One of America's best-known politicians captivated a crowd at an evangelical college Monday with his intimate tale of being spiritually lost as a young adult — and then having a dramatic awakening.
"Suddenly and movingly, I had a revelation about the connection between the work I was doing as a public servant and my formative teachings" as a lifelong Roman Catholic, he said.
"Indeed, the Scriptures provided a firmer guide about values applied to life — many of the things you are wrestling with now today."
While that kind of speech may be routine — even obligatory — for many Republican politicians, the testimony at Pepperdine University on Monday came from Massachusetts Sen. John Kerry, the 2004 Democratic presidential nominee whose hesitance to discuss his personal faith came to symbolize his party's discomfort with faith-based politics.
It is clear for most people who give their lives to service, that service comes from a calling from something or someone higher than ourselves. This is something that Kerry articulated poignantly in his speech on Monday and as I noted here on Tuesday, it was my faith and values that called on me to do more to fight the extremism of the Bush administration and ultimately support John Kerry. Now, John Kerry has joined a growing group of prominent Democrats, who have "recently articulated how their religious beliefs came to shape their political visions."
Bob Casey, who aims to unseat Sen. Rick Santorum in Pennsylvania, told a Catholic University crowd on Sept. 15 that government should reflect the Catholic principle of "affirming the dignity of every human being." And in June, Sen. Barack Obama, D-Ill., told a rapt audience of having "knelt at the foot of the cross" and felt a calling straight from God.
Kerry said in his speech in Malibu, Calif., that he had "learned that if I didn't fill in the picture myself, others would draw the caricature for me."
"I think he wins more than he loses" by giving the speech, said Bill Donohue, president of the New York-based Catholic League, who has criticized Kerry's support of abortion rights. "It reduces any suspicions people may have had as to why — what was the cause of his reticence? Does he not really believe? Is that why he doesn't want to speak about his religious convictions? I think people will be less suspicious of him on this score."
Kerry in effect has acknowledged, Donohue said, that any serious candidate for president must be able to connect personal religious convictions with public policy priorities.
Making that case won't necessarily cost him votes at home in left-leaning Massachusetts, according to Shannon Jenkins, a political scientist at the University of Massachusetts-Dartmouth. In fact, she said, the state's many socially conservative Democrats and independent voters "would probably be more likely to vote for him based on this speech."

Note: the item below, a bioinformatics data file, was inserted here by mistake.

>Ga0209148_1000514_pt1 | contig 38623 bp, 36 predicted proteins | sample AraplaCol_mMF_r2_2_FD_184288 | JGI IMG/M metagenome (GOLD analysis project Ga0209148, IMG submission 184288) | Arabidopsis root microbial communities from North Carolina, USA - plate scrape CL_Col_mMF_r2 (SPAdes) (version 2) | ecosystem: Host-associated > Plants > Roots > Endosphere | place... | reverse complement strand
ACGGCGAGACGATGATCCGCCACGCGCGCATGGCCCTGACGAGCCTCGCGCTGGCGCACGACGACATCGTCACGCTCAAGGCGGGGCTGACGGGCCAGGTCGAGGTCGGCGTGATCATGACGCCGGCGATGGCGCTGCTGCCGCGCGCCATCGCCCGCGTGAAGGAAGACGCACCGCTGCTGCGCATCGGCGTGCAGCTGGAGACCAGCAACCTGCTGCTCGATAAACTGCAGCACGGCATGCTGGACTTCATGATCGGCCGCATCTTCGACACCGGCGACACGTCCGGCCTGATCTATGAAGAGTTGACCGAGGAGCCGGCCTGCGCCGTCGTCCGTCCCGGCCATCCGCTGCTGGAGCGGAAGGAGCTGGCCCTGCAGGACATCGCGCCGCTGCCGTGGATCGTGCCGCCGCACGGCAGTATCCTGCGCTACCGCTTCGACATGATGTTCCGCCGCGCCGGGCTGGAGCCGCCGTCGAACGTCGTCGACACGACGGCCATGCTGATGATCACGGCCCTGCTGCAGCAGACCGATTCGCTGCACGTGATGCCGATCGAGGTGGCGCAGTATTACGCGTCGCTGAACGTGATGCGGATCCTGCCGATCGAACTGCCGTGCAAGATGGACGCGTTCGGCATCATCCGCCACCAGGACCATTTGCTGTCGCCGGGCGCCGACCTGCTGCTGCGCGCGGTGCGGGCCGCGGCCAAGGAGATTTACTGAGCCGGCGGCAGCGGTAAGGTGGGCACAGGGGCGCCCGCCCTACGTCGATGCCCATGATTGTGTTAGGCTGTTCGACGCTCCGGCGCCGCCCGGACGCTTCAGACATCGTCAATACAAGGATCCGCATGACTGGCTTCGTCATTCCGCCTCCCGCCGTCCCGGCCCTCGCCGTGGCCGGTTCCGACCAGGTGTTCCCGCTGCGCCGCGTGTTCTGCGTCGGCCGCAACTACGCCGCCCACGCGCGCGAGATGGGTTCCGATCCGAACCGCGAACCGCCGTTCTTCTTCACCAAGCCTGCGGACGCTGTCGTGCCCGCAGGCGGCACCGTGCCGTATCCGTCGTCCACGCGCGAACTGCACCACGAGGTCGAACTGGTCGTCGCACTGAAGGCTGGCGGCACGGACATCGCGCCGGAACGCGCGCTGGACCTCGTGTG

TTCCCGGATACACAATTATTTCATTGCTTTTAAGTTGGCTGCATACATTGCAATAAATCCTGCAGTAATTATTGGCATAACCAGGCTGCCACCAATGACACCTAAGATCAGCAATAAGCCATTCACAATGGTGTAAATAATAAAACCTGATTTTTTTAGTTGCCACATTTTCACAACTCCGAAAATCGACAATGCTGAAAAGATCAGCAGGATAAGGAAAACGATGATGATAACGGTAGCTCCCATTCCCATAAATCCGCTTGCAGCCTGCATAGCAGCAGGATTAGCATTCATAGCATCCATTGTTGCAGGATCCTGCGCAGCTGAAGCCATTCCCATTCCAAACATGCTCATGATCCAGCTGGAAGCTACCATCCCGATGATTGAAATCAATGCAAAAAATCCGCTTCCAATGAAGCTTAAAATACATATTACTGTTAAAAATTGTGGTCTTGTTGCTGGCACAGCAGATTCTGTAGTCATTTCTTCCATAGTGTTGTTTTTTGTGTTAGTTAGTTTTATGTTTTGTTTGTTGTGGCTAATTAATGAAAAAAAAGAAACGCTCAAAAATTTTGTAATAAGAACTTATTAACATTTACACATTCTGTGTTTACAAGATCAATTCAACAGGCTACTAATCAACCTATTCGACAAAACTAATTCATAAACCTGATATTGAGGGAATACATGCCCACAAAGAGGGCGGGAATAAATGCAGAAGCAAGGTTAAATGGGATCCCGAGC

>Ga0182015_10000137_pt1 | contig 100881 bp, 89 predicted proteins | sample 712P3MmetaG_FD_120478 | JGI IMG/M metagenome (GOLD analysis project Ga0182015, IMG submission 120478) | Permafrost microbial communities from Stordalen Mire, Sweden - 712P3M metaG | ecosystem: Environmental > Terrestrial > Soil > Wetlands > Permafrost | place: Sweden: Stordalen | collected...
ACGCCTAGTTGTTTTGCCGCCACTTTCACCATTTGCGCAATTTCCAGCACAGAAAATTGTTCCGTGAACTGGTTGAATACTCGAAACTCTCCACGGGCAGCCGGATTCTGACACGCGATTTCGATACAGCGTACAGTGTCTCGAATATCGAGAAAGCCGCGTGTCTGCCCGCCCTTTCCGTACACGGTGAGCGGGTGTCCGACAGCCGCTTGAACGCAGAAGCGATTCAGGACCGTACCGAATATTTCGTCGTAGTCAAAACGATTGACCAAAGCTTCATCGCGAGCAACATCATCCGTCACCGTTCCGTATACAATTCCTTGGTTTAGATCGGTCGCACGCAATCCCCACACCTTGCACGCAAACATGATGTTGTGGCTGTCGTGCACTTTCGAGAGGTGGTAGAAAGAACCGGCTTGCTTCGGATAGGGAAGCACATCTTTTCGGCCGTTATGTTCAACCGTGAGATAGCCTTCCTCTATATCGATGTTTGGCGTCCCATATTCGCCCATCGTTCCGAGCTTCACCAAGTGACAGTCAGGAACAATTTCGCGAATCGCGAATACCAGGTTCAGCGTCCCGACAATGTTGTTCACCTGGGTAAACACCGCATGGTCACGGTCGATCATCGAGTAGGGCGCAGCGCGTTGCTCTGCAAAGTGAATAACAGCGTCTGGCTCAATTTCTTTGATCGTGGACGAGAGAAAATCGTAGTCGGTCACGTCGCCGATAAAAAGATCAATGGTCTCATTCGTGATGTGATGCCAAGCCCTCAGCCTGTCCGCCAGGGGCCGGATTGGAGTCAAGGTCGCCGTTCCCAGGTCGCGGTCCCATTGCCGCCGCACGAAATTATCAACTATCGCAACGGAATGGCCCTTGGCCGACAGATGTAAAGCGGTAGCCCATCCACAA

But, she added, Kerry may be creating problems for himself by cozying up to Catholic bishops even as they oppose gay marriage in Massachusetts, which she called a "divisive" issue in the Bay State.
"There would probably be far more negative repercussions from trying to come up with a Christian defense of gay marriage or from opposing gay marriage than talking about the need to make abortion safe, legal and rare," Jenkins said. "So he wisely (from a political perspective) avoids the issue of gay marriage."
In 2004, a handful of Roman Catholic bishops suggested Kerry shouldn't receive Communion because his support of abortion rights was at odds with church teaching. Rather than turn his back on the church, however, Kerry in his speech praised U.S. Catholic bishops for having provided "great spiritual wisdom and guidance" in their 2004 election guide.
Kerry went further by proposing new policy measures, such as tax credits for adoptive parents, in order to reduce the number of abortions in America.
"Unfortunately, the economic policies of these last six years increase the pressure on women with unplanned pregnancies to seek abortions," Kerry said.
Some Democrats celebrated Kerry's willingness to quote extensively from Scripture and to frame economic issues as moral ones. Among them was Shaun Casey, a social ethicist at Wesley Theological Seminary in Washington, D.C., and a member of a working group advising the Kerry campaign on religious outreach in 2004.
"I think he has done a lot of listening in evangelical and Catholic circles after the election, and I think this speech is the fruit of having listened to some of those voices," Casey said. "It would have been great had he done this earlier."
Other observers said Kerry is creating room for more Democrats to talk about faith in ways that are both authentic and resonate with voters.
"What I think it does for the party in general is provide a really thoughtful model for how to talk about your faith without sounding like James Dobson or George W. Bush or Ralph Reed," said Amy Sullivan, a Washington journalist who is writing a book on Democrats and religious politics.
"So often Democrats have thought they had two choices: one was to talk about religion like those guys did, and one was to remain silent. And John Kerry has now provided a third way."
The full text of John Kerry's speech, 'Service and Faith' is available here and there's more here, including the views of two Pepperdine students and a link to the video of the speech.